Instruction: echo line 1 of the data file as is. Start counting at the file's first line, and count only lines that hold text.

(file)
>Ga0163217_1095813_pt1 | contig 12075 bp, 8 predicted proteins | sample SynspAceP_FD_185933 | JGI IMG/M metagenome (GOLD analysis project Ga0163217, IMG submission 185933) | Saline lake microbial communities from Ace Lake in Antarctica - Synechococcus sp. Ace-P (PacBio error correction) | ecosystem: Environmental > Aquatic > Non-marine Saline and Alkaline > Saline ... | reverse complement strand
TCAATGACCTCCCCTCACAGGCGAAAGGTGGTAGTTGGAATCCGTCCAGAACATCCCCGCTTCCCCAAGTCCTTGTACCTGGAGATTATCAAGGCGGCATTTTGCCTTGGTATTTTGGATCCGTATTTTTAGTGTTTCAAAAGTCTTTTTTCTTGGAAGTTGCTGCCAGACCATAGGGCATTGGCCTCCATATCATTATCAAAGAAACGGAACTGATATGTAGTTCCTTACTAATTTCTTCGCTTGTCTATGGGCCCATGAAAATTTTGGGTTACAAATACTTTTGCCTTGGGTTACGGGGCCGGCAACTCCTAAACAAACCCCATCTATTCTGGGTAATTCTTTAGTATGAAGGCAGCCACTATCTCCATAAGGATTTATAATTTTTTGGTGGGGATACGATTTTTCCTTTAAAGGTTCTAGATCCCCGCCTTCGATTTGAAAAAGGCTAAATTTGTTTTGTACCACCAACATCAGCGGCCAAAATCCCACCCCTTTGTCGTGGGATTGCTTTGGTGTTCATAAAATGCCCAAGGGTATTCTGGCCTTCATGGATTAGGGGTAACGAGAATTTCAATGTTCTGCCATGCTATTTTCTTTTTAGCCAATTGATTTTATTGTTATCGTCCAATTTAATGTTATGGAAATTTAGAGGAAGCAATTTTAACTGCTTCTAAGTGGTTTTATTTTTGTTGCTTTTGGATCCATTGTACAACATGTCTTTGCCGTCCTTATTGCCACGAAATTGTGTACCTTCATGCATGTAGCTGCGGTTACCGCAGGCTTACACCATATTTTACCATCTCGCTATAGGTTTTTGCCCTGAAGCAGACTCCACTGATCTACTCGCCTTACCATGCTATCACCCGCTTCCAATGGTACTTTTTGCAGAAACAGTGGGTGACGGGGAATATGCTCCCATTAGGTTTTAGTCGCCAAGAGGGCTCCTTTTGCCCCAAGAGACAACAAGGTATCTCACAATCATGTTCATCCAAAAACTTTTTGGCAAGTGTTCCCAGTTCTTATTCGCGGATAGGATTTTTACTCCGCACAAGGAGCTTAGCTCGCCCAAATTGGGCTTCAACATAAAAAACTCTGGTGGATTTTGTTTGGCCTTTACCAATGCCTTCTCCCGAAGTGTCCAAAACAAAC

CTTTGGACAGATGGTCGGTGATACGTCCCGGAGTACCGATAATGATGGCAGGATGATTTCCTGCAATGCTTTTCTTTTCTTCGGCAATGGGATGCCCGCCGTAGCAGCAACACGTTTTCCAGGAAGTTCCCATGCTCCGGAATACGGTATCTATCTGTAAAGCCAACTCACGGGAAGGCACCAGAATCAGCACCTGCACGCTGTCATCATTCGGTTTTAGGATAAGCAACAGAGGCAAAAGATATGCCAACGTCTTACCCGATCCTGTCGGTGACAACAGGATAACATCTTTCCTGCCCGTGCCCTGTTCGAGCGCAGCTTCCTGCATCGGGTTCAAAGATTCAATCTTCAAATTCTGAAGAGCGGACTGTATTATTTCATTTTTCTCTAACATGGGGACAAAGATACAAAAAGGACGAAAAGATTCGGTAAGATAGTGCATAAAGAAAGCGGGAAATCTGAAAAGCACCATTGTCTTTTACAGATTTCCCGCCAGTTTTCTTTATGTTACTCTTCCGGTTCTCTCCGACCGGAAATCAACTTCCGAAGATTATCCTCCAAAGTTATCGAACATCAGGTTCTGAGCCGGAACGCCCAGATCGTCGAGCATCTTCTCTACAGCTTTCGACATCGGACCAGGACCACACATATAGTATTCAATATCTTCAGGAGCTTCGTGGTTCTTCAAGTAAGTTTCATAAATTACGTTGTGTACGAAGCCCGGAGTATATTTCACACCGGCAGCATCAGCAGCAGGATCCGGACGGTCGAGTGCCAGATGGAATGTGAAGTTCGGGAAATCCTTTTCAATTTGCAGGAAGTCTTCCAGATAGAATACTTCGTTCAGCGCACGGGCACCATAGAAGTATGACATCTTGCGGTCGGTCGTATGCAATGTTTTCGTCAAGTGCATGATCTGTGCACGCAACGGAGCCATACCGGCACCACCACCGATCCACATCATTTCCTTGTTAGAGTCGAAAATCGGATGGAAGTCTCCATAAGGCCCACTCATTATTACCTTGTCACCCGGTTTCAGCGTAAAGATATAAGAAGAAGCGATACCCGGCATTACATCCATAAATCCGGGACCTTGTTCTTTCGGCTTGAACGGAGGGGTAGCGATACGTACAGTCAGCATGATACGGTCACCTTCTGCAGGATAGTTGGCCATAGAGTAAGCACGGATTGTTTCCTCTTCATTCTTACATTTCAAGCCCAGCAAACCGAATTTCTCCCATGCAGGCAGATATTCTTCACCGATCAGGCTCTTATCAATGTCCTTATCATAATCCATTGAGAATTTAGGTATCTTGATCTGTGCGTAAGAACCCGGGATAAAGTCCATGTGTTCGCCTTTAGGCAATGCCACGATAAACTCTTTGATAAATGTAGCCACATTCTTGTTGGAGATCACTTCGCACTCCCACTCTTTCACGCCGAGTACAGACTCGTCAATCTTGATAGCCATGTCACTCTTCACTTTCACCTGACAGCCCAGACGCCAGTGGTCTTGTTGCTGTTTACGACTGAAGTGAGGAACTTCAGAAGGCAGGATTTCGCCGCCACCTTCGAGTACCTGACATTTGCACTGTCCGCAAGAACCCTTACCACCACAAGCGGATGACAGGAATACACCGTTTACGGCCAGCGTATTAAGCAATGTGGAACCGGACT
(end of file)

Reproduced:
>Ga0163217_1095813_pt1 | contig 12075 bp, 8 predicted proteins | sample SynspAceP_FD_185933 | JGI IMG/M metagenome (GOLD analysis project Ga0163217, IMG submission 185933) | Saline lake microbial communities from Ace Lake in Antarctica - Synechococcus sp. Ace-P (PacBio error correction) | ecosystem: Environmental > Aquatic > Non-marine Saline and Alkaline > Saline ... | reverse complement strand